Economist and New York Times columnist Paul Krugman is clearly so fed up with the quality of public discourse on budget issues and the kinds of people the media hold up as being authorities that he departs from his usual measured language. This time he unloads on the execrable Alan Simpson, the former senator and co-chair of the Simpson-Bowles deficit cutting commission created by president Obama.
Simpson is, demonstrably, grossly ignorant on precisely the subjects on which he is treated as a guru, not understanding the finances of Social Security, the truth about life expectancy, and much more. He is also a reliably terrible forecaster, having predicted an imminent fiscal crisis — within two years — um, two years ago. Yet he remains not only respectable among the Beltway crowd; as Ezra says, he’s lionized in a way that looks from the outside like a clear violation of journalistic norms:
For reasons I’ve never quite understood, the rules of reportorial neutrality don’t apply when it comes to the deficit. On this one issue, reporters are permitted to openly cheer a particular set of highly controversial policy solutions. At Tuesday’s Playbook breakfast, for instance, Mike Allen, as a straightforward and fair a reporter as you’ll find, asked Simpson and Bowles whether they believed Obama would do “the right thing” on entitlements — with “the right thing” clearly meaning “cut entitlements.”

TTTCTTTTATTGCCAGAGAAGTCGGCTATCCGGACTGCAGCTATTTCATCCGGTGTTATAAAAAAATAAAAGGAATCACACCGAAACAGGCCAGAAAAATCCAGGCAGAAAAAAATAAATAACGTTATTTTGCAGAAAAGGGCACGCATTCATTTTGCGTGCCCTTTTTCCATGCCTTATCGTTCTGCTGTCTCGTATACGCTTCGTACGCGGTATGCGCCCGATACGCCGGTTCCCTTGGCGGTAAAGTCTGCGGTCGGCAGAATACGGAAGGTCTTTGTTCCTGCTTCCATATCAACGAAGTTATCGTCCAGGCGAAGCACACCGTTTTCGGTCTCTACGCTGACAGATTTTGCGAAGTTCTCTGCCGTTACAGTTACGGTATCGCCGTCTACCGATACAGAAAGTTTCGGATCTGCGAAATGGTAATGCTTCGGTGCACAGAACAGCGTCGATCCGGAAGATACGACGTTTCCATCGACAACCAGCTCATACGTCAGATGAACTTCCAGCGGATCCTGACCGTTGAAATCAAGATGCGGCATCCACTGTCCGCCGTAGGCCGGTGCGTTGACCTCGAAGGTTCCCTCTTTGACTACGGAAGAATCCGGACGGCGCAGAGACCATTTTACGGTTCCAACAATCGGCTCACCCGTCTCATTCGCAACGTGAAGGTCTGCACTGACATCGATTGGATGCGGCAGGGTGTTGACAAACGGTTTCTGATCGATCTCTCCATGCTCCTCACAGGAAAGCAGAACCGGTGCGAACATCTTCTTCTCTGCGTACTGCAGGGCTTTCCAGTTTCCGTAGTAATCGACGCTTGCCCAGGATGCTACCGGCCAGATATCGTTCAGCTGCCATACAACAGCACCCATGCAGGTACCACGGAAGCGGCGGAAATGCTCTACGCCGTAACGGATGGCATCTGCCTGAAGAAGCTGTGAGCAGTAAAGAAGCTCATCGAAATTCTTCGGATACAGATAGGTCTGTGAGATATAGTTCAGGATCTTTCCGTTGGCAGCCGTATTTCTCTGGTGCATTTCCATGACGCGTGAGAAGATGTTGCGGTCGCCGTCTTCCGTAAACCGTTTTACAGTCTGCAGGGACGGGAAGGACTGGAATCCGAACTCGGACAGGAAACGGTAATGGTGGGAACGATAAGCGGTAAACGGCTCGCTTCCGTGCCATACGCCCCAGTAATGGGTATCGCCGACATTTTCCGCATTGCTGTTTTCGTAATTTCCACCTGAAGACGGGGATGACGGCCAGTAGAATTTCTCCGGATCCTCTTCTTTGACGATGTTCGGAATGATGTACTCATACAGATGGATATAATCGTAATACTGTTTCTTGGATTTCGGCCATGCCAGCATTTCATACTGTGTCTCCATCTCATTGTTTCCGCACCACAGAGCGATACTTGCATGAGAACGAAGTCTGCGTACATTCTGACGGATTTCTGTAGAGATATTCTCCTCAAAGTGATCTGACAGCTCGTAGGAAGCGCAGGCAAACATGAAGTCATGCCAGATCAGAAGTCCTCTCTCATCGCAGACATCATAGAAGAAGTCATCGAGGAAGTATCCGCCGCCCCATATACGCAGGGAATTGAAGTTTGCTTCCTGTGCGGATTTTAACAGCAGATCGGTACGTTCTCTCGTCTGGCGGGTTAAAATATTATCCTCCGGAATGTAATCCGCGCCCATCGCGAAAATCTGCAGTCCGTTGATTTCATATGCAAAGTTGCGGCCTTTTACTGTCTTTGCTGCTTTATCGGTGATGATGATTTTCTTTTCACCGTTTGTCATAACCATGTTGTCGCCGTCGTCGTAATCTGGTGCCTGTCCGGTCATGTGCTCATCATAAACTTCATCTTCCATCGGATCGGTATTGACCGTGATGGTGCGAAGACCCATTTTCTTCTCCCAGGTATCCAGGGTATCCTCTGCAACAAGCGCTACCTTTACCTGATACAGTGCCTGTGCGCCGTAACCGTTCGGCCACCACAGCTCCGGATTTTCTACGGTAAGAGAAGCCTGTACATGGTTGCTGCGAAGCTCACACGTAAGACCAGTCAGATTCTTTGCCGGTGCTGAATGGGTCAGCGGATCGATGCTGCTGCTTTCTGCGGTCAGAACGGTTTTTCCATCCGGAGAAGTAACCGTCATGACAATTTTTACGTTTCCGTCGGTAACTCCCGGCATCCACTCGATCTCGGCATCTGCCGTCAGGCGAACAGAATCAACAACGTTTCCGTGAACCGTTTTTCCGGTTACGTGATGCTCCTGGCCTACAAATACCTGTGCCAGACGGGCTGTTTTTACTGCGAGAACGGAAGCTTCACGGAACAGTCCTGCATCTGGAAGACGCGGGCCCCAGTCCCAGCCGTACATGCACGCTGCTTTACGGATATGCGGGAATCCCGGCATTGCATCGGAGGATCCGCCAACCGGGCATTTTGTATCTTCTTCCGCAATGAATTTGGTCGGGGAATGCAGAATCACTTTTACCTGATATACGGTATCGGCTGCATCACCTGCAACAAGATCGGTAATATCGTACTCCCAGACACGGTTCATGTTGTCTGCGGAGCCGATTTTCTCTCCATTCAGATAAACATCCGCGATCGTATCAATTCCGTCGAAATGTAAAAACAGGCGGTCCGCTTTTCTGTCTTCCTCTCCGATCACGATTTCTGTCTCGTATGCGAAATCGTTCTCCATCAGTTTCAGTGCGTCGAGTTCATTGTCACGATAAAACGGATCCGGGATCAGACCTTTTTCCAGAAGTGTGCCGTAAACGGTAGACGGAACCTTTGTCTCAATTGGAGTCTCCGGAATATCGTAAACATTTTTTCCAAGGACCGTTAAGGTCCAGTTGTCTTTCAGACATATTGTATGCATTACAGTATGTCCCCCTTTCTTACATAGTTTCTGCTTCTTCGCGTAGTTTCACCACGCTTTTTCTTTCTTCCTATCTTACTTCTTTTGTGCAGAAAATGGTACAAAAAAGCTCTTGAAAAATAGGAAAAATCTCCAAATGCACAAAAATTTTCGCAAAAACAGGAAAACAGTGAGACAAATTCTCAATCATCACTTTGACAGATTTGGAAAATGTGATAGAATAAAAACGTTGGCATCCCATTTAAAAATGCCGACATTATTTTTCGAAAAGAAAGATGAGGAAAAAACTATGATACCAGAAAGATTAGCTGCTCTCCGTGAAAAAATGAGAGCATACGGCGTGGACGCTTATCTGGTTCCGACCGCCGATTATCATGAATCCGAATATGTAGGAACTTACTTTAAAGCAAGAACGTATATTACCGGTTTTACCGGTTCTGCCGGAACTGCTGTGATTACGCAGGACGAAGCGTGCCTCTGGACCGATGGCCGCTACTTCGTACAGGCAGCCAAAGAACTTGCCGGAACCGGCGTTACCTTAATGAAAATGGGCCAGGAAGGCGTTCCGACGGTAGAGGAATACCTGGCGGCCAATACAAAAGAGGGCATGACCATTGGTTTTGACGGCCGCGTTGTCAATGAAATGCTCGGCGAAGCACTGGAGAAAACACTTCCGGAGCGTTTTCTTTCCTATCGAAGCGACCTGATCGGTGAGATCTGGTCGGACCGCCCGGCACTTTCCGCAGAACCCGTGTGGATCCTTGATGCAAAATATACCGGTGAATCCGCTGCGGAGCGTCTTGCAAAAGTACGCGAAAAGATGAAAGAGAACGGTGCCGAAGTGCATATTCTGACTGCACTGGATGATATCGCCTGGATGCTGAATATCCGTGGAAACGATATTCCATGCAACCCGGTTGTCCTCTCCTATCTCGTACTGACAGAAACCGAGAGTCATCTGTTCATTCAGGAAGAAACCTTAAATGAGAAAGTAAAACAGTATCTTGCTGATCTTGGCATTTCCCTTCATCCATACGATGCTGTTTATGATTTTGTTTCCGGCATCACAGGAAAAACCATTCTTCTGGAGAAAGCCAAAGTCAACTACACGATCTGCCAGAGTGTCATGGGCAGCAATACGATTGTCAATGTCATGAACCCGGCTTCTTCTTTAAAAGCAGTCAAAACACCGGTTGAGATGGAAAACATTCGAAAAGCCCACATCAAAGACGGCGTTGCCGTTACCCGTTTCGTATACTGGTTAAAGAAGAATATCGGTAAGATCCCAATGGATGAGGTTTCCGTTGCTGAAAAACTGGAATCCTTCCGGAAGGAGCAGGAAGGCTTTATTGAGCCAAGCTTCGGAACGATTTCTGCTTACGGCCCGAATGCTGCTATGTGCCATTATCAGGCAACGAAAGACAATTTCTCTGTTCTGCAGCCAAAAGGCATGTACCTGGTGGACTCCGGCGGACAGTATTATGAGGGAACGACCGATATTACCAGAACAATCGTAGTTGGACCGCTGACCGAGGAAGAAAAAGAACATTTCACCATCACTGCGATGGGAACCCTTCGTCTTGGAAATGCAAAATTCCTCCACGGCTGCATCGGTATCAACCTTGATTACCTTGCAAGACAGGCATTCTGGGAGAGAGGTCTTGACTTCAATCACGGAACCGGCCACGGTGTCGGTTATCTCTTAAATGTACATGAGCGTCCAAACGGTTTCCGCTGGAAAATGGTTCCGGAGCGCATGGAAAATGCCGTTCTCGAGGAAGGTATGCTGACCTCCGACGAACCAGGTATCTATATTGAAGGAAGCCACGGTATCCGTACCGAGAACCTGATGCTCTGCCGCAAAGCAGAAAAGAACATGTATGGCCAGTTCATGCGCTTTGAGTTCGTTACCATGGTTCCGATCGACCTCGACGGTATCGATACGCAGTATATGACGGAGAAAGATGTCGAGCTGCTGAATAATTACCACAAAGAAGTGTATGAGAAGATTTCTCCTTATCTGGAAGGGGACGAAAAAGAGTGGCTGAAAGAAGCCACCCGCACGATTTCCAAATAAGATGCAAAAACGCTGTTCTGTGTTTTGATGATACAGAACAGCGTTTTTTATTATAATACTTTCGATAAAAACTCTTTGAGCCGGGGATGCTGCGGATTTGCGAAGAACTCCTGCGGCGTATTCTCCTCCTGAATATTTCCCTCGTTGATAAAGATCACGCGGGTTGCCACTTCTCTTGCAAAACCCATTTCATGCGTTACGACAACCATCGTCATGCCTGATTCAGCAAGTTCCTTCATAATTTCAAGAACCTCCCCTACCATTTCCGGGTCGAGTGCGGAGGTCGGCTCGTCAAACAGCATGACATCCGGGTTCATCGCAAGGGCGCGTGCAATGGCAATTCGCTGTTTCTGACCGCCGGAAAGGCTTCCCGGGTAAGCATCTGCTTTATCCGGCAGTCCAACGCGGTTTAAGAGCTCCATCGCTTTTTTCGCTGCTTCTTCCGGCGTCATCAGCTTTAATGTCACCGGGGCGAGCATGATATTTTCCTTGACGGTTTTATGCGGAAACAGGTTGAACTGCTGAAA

So what is it that makes Simpson the figure he is? Clearly, it’s an affinity thing: never mind his obvious lack of knowledge, his ludicrous track record, reporters trust and idolize Simpson because he’s their kind of guy.
And think about what it says about them that their kind of guy is this cantankerous, potty-mouthed individual, who evidently feels not a bit of empathy for those less fortunate.
There is a reason that this group of insider politicians, media figures, and business people are referred to as ‘the Villagers’. They talk only to each other and comfort themselves that they must be right since they never hear a dissenting word.